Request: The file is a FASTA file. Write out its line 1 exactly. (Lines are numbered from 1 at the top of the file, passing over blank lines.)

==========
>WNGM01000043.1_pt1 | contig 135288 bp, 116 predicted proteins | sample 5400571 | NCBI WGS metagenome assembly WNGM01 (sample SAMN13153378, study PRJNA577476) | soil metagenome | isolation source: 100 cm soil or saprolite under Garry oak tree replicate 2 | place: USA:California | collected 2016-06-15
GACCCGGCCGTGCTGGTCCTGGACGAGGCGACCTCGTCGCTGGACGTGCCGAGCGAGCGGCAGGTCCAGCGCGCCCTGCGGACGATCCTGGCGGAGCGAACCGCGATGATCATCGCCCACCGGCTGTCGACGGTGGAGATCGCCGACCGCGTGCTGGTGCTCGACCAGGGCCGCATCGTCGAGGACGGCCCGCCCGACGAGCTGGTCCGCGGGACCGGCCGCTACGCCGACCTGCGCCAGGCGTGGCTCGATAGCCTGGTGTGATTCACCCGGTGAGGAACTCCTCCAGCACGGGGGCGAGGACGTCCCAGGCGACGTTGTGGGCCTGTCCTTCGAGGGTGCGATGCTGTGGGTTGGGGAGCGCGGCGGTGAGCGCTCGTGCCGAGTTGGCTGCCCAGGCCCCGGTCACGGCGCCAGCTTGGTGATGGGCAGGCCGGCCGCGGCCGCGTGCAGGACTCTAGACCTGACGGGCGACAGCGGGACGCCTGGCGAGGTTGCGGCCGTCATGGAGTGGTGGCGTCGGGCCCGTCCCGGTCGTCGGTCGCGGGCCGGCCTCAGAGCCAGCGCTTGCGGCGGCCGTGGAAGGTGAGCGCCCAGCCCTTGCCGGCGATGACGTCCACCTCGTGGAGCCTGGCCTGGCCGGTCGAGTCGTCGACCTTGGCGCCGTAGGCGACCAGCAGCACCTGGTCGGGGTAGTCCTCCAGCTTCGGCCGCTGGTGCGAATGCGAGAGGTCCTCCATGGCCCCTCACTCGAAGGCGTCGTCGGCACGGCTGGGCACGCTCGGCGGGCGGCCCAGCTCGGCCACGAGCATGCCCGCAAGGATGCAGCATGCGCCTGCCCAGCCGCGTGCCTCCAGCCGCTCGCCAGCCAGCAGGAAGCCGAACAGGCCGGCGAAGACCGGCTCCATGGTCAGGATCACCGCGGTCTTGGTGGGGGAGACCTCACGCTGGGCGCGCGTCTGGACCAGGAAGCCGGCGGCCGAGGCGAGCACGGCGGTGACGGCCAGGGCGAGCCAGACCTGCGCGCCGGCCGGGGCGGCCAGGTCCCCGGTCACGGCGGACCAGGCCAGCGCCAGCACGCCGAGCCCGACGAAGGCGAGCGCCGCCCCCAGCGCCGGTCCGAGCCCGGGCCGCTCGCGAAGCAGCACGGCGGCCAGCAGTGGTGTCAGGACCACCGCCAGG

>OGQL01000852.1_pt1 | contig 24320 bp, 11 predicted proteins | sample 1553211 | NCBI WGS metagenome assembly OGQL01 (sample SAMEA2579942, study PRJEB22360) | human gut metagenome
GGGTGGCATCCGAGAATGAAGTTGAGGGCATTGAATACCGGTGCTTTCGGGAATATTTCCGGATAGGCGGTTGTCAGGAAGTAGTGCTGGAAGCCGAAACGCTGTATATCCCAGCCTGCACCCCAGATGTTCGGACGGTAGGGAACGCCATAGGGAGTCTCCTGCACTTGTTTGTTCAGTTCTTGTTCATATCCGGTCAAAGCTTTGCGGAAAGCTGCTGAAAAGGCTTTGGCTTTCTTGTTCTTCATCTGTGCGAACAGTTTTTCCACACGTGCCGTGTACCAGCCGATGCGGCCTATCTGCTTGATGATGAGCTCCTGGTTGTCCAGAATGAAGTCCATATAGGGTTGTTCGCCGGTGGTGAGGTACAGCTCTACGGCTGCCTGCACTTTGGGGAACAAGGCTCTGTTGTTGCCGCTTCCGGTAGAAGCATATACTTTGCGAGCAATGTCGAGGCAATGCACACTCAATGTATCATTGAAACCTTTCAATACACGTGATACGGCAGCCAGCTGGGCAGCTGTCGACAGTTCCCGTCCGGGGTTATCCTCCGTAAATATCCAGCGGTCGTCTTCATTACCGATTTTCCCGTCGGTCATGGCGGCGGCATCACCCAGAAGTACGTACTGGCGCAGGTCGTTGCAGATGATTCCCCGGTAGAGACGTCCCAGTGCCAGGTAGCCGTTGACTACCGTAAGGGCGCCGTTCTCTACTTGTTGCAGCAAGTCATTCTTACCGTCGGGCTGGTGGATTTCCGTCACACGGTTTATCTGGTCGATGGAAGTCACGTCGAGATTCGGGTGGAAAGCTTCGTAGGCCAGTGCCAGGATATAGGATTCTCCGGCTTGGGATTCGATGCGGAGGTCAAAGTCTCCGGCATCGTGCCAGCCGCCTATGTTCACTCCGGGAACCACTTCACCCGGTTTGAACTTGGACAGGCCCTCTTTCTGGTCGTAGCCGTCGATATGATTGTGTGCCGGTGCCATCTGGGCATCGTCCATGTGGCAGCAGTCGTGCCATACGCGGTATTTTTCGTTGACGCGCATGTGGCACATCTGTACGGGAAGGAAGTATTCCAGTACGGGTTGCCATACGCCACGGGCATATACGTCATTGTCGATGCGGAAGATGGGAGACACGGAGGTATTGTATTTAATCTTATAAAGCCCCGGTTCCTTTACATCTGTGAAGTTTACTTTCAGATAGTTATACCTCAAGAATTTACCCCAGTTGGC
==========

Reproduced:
>WNGM01000043.1_pt1 | contig 135288 bp, 116 predicted proteins | sample 5400571 | NCBI WGS metagenome assembly WNGM01 (sample SAMN13153378, study PRJNA577476) | soil metagenome | isolation source: 100 cm soil or saprolite under Garry oak tree replicate 2 | place: USA:California | collected 2016-06-15